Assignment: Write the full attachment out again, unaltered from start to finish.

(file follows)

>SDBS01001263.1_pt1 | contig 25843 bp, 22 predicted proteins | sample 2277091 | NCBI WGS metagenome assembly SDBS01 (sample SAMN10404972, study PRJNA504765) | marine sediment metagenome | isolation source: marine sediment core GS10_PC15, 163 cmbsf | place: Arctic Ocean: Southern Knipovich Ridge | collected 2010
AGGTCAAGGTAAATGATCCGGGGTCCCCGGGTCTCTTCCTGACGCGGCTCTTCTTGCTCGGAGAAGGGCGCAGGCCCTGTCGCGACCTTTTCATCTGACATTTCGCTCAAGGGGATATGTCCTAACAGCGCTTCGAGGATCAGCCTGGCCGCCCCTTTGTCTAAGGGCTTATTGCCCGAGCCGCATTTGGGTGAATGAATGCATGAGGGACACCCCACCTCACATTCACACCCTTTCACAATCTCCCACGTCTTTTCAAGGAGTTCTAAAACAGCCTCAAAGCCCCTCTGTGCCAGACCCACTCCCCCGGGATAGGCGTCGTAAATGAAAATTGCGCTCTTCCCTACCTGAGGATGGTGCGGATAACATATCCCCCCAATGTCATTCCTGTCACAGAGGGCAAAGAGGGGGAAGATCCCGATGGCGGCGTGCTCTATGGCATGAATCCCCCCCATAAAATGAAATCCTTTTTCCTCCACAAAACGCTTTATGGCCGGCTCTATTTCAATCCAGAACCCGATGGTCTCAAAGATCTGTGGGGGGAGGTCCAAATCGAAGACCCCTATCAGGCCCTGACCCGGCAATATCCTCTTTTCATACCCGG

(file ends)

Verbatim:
>SDBS01001263.1_pt1 | contig 25843 bp, 22 predicted proteins | sample 2277091 | NCBI WGS metagenome assembly SDBS01 (sample SAMN10404972, study PRJNA504765) | marine sediment metagenome | isolation source: marine sediment core GS10_PC15, 163 cmbsf | place: Arctic Ocean: Southern Knipovich Ridge | collected 2010
AGGTCAAGGTAAATGATCCGGGGTCCCCGGGTCTCTTCCTGACGCGGCTCTTCTTGCTCGGAGAAGGGCGCAGGCCCTGTCGCGACCTTTTCATCTGACATTTCGCTCAAGGGGATATGTCCTAACAGCGCTTCGAGGATCAGCCTGGCCGCCCCTTTGTCTAAGGGCTTATTGCCCGAGCCGCATTTGGGTGAATGAATGCATGAGGGACACCCCACCTCACATTCACACCCTTTCACAATCTCCCACGTCTTTTCAAGGAGTTCTAAAACAGCCTCAAAGCCCCTCTGTGCCAGACCCACTCCCCCGGGATAGGCGTCGTAAATGAAAATTGCGCTCTTCCCTACCTGAGGATGGTGCGGATAACATATCCCCCCAATGTCATTCCTGTCACAGAGGGCAAAGAGGGGGAAGATCCCGATGGCGGCGTGCTCTATGGCATGAATCCCCCCCATAAAATGAAATCCTTTTTCCTCCACAAAACGCTTTATGGCCGGCTCTATTTCAATCCAGAACCCGATGGTCTCAAAGATCTGTGGGGGGAGGTCCAAATCGAAGACCCCTATCAGGCCCTGACCCGGCAATATCCTCTTTTCATACCCGG